Time Required: 6 hours
CPE Credits: 7.25
Availability: On demand from any location, web-based, self-paced eLearning course
Curriculum: 7 chapters, each followed by a quiz, 1 final exam
Certification Requirement: 70% passing grade on each quiz, 80% passing grade on final exam
Recertification: Annual requirement. Cost: $199.00
Upon Successful Completion: Those successfully completing the course receive:
- Hardcopy certificate
- CRVPM® Credential Registration Number
- CRVPM® Reference Guide which is updated throughout the year as new rules, regs and Guidance are issue and as new exam trends emerge and best practices are identified
- 1 year free telephone/email consulting support for vendor management issues/questions and GLBA 501(b) issues
Vendor Management has been under the regulatory magnifying glass for several years and is only growing in importance with the advent of increased outsourcing, cloud computing, high profile breaches and additional guidance being issued from all agencies.
These factors have created a growing demand for professionals with GLBA 501 (b) and FFIEC Guidance regulatory knowledge and specialized expertise in building, implementing and managing compliant Vendor Management programs. In addition, there are numerous regulations to be aware of and comply with including those that your vendor is subject to even though they might not apply to your institution.
The goal of the Certified Regulatory Vendor Program Manager (CRVPM®) course is to provide the student with the regulatory and compliance knowledge, program implementation methodology and the best practices required to build and manage a compliant program and properly prepare for regulatory exams and audits.
Chapter 1 – History: The Great Depression of 1929 led to a number of regulatory acts intended to protect bank customers. This chapter covers the historical events and subsequent regulations from the Glass-Steagall Act to the Gramm-Leach-Bliley Act, providing the student with the knowledge of the driving issues behind the regulations.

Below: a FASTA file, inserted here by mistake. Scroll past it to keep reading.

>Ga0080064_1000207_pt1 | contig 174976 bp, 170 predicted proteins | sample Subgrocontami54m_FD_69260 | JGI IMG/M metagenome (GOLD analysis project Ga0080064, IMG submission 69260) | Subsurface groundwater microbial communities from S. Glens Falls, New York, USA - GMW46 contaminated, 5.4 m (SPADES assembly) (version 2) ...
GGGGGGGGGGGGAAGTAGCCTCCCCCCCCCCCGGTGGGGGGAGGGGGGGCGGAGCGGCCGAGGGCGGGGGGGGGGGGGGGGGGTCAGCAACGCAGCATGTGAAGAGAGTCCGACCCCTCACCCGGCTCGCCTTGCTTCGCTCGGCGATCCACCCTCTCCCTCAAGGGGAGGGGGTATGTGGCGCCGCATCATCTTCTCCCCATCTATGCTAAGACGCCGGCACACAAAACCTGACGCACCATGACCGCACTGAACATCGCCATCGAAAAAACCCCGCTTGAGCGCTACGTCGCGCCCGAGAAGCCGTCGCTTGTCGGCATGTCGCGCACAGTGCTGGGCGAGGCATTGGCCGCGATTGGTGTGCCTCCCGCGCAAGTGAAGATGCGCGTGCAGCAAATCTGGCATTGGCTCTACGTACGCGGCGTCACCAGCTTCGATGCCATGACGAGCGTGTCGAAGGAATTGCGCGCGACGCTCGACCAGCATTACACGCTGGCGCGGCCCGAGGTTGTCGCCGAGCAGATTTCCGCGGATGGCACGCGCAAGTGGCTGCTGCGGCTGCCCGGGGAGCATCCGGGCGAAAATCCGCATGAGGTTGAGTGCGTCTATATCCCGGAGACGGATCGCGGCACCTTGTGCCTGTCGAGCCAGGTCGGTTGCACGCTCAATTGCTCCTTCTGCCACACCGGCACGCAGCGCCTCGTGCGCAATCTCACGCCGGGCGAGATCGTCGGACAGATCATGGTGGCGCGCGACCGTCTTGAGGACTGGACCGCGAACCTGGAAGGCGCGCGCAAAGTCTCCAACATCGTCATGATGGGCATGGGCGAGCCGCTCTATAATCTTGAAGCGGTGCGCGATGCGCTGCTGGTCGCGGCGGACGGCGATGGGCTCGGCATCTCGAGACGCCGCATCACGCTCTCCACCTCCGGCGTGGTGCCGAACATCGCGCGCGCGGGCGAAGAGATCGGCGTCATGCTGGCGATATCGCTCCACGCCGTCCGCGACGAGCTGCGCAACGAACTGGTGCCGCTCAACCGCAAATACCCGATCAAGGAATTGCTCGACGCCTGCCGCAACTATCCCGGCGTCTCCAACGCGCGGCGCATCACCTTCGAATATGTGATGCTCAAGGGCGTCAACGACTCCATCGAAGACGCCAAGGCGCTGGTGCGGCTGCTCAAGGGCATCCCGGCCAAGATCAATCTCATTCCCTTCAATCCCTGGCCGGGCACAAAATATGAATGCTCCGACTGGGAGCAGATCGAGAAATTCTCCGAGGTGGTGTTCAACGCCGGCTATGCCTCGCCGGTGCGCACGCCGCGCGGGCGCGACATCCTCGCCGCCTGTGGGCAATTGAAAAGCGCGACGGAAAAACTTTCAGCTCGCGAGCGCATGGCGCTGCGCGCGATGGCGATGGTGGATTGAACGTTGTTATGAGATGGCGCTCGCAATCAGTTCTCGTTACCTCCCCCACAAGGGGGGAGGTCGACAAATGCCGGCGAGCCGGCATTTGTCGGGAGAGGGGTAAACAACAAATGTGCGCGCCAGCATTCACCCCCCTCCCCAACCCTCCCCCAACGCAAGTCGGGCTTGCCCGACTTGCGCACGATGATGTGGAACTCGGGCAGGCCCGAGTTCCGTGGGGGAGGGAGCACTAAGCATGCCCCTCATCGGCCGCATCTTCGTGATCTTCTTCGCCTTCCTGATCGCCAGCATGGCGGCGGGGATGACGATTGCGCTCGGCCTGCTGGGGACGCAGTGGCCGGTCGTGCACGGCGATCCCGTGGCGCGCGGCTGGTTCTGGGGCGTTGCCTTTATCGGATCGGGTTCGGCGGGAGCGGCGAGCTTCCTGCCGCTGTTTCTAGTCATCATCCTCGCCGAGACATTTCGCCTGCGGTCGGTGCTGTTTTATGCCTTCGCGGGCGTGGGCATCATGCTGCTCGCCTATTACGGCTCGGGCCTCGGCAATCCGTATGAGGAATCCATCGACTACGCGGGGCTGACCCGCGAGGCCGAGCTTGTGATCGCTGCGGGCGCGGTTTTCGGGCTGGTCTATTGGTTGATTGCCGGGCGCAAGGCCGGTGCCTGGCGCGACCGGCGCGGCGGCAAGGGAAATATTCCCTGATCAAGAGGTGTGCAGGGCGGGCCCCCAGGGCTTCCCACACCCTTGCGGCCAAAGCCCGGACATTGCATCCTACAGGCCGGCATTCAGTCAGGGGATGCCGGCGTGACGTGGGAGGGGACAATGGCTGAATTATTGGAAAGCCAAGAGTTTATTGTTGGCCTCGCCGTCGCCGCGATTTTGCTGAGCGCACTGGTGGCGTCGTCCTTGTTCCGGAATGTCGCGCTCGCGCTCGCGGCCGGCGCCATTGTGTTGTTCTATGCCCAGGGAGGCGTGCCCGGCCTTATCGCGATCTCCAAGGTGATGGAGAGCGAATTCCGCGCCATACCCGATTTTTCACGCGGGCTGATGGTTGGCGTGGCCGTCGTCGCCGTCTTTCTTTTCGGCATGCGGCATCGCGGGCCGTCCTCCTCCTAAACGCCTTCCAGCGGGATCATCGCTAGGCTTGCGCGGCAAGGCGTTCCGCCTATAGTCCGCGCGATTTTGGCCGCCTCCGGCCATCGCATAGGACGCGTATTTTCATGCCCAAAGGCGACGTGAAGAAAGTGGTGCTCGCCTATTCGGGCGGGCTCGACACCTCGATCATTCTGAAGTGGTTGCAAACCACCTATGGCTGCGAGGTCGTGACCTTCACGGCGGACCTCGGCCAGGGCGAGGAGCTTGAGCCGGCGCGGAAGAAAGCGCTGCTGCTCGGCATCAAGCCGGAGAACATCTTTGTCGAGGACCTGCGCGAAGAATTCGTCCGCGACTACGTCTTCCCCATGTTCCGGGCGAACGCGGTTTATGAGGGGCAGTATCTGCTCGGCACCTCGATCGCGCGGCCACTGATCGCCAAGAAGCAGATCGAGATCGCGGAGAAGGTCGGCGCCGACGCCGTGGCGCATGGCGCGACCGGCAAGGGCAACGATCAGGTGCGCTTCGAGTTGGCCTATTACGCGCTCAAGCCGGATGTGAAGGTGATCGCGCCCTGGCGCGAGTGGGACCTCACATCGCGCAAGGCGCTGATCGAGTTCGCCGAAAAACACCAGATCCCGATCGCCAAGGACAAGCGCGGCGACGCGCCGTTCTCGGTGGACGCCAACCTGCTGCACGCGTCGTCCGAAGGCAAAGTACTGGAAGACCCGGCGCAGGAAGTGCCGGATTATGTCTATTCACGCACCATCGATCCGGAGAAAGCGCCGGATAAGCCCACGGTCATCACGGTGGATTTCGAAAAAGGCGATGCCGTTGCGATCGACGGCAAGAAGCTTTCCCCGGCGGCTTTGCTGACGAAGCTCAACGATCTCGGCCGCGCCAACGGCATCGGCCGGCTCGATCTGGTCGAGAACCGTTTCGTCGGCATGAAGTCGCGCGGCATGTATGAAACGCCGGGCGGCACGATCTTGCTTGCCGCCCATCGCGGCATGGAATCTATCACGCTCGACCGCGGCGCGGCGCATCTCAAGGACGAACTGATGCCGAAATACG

Chapter 2 – Regulations: The regulatory burden is overwhelming and only growing in scope. Very often regulations from multiple agencies often overlap. This chapter helps you sort through the proliferation of regulations, bulletins and Guidance that financial institutions must be aware of and comply with and ensure that their vendors comply with.
Chapter 3 – Benefits: Compliance is most often seen as a cost center with the perception that the benefit of being compliant is “not being fined”. This chapter presents examples of the many benefits of a compliant vendor management program and the methodology to determine the many hard dollar and soft dollar savings that can be realized. Leveraging this knowledge, a business case can be built for compliance/vendor management program funding or enhancement and gaining Executive Sponsorship within the institution.
Chapter 4 – Components: A filing cabinet full of folders is not a vendor management program! A compliant program is a series of inter-related steps to be carried out inclusive of policy, procedure and process in order to achieve a goal or set of goals. This chapter dives into the details of the 9 key components of a compliant vendor management program that every institution must address.
Chapter 5 – Implementation: Once the regulations, benefits and components are understood, this chapter instructs how to put it all together and begin implementing or enhancing your program to bring it into compliance with regulatory requirements.
Chapter 6 – Exam and Audit Preparation: The increased regulatory focus on vendor management programs and the high profile security breaches in recent years have given regulators cause for concern over whether financial institutions are complying with regulatory requirements to ensure that their vendors’ physical, technical and administrative controls are being properly evaluated. This chapter provides the insight gained through interviewing financial institutions across the country to provide the details needed to properly prepare for your next regulatory exam or audit.
Chapter 7 – Best Practices: While Best Practices are not always practical for all institutions, this chapter presents a wide variety of Best Practices that have proved valuable to successful vendor management program implementations at institutions across the country.